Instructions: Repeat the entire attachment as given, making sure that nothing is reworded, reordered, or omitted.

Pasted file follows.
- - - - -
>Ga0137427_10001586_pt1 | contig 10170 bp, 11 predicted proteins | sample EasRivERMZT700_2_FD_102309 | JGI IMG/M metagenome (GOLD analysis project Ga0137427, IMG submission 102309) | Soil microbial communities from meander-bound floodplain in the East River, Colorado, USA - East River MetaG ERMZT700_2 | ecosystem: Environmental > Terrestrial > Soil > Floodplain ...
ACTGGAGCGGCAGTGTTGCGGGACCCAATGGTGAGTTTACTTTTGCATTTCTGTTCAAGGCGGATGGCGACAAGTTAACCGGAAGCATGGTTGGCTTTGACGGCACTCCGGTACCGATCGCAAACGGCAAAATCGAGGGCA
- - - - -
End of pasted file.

>Ga0137427_10001586_pt1 | contig 10170 bp, 11 predicted proteins | sample EasRivERMZT700_2_FD_102309 | JGI IMG/M metagenome (GOLD analysis project Ga0137427, IMG submission 102309) | Soil microbial communities from meander-bound floodplain in the East River, Colorado, USA - East River MetaG ERMZT700_2 | ecosystem: Environmental > Terrestrial > Soil > Floodplain ...
ACTGGAGCGGCAGTGTTGCGGGACCCAATGGTGAGTTTACTTTTGCATTTCTGTTCAAGGCGGATGGCGACAAGTTAACCGGAAGCATGGTTGGCTTTGACGGCACTCCGGTACCGATCGCAAACGGCAAAATCGAGGGCA